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A quantitative review of on-farm feeding practices to enhance the quality of grassland-based ruminant dairy and meat products

Abstract : In the last decades, a large body of evidence has highlighted the major role of feeding management practices in improving specific nutritional, technological and sensory quality traits of ruminant products. However, results have been mostly obtained under controlled conditions, and have been rarely validated on-farm. Therefore, a quantitative review was conducted to quantify the effects of on-farm feeding management practices on carotenoids, fat-soluble vitamins, colour, fatty acids (FAs), terpenes and sensory properties in the main animal product categories (PCs): dairy products from cattle (DC), sheep (DS) and goat (DG), and meat from cattle (MC) and sheep (MS). Four feeding scenarios were selected according to the consistency of on-farm studies in the literature: (a) feeding "Fresh herbage" instead of conserved forages; (b) ban any form of silage ("Silage-free"); (c) ban maize silage ("Maize silage-free"); (d) feeding forages from permanent grasslands rich in species or plant secondary metabolites (PSMs) ("PSM-rich permanent grassland"). Feeding fresh herbage increased the concentration of carotenoids, fat-soluble vitamin, n-3 FA, rumenic acid, and branched chain FA (BCFA), and reduced the concentration of saturated FA, for all PC, with overall stronger effect for dairy products than for meat. The texture of meat and dairy products was marginally affected, whereas feeding fresh herbage decreased lactic and increased vegetal notes in DC. The "Silage-free" feeding scenario resulted in increased vaccenic acid, rumenic acid, BCFA, and C18:3n-3 in DC. The "Maize silage-free" feeding scenario lowered n-6 FA whereas increased n-3, rumenic acid and BCFA concentrations in DC. Feeding ruminants with forages from "PSM-rich permanent grasslands" increased monounsaturated FA, n-3 FA and rumenic acid and decreased n-6 FA in dairy products, and only marginally affected meat FA composition. The DC from "PSM-rich permanent grasslands" showed higher intense, spicy and animal notes. Overall, the differences between feeding management practices observed on farm were smaller than those observed under controlled trials. Several confounding factors, not controlled when operating under on-farm conditions, could be at the origin of these divergences (i.e. mixed diets, forage characteristics, animal-related factors). This review confirmed that farming practices may differently affect several quality traits of ruminant products. It also highlighted the uneven knowledge on the effect of feeding management depending on the PC: larger for milk than for meat and decreasing when moving from cattle to sheep and from sheep to goat.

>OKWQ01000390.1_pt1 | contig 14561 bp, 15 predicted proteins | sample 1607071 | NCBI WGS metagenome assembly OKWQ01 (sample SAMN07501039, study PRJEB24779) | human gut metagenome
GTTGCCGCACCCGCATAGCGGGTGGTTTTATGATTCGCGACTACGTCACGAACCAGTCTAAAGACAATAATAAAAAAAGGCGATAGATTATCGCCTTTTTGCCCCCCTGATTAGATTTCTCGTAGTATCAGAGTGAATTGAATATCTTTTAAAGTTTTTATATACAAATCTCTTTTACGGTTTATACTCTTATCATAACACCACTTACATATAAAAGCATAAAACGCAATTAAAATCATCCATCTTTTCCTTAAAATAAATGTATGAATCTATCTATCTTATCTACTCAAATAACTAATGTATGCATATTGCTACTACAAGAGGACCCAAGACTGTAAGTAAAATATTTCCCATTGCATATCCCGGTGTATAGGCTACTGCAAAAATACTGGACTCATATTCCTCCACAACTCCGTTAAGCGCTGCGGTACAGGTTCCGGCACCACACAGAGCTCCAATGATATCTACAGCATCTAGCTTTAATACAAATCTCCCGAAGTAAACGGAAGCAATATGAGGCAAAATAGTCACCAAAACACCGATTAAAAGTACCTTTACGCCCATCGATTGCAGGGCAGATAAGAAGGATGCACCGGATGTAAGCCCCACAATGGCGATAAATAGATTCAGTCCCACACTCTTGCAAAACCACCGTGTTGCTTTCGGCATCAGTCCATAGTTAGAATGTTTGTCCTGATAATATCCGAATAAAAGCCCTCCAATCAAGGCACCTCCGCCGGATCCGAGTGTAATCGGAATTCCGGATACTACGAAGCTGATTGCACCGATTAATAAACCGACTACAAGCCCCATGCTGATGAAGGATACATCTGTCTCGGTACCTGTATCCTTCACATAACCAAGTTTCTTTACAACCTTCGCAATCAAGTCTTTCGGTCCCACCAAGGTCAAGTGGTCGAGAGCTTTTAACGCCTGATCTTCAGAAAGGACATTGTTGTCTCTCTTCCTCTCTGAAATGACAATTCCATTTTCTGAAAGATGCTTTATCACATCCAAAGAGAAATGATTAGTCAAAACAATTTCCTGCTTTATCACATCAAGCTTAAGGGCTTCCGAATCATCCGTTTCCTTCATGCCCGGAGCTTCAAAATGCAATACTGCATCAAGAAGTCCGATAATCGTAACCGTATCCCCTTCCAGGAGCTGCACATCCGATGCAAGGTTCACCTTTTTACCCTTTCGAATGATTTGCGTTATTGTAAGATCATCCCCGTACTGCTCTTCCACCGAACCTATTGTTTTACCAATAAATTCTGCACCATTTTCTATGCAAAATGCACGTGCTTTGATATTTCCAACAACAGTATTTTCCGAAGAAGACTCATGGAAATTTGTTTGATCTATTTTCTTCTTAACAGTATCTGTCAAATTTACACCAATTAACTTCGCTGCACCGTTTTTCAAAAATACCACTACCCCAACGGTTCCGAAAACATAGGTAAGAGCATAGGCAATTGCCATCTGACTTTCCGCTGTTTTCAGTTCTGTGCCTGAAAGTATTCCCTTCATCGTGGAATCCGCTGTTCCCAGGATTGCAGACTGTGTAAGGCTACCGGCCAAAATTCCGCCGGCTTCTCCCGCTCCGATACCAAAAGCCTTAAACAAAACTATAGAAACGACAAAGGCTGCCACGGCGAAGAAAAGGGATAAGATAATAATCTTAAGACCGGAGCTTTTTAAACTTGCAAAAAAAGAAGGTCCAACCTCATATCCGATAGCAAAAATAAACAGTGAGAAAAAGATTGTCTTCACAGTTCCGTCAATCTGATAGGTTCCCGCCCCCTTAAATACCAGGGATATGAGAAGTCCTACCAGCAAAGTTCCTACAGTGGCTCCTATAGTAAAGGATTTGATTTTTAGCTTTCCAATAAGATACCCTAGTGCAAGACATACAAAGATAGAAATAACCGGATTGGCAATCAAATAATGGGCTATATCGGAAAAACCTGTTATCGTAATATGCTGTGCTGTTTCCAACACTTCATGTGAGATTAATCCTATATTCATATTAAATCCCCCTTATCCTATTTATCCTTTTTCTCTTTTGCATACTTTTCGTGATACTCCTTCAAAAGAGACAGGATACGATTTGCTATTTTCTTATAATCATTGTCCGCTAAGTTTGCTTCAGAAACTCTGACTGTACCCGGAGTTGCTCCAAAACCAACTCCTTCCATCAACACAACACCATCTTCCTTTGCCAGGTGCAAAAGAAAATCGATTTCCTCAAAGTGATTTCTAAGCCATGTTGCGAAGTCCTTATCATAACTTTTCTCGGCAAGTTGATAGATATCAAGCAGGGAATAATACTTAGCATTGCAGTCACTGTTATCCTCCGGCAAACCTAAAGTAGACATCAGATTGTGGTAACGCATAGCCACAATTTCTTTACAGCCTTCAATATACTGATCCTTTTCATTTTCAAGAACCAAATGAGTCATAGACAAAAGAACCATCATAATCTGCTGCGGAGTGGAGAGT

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https://hal-vetagro-sup.archives-ouvertes.fr/hal-03414225
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Soumis le : jeudi 4 novembre 2021 - 11:43:31
Dernière modification le : jeudi 1 septembre 2022 - 04:04:42

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A. Cabiddu, G. Peratoner, B. Valenti, Valérie Monteils, Bruno Martin, et al.. A quantitative review of on-farm feeding practices to enhance the quality of grassland-based ruminant dairy and meat products. Animal, Published by Elsevier (since 2021) / Cambridge University Press (until 2020), 2022, 16 (Supplement 1), pp.100375. ⟨10.1016/j.animal.2021.100375⟩. ⟨hal-03414225⟩

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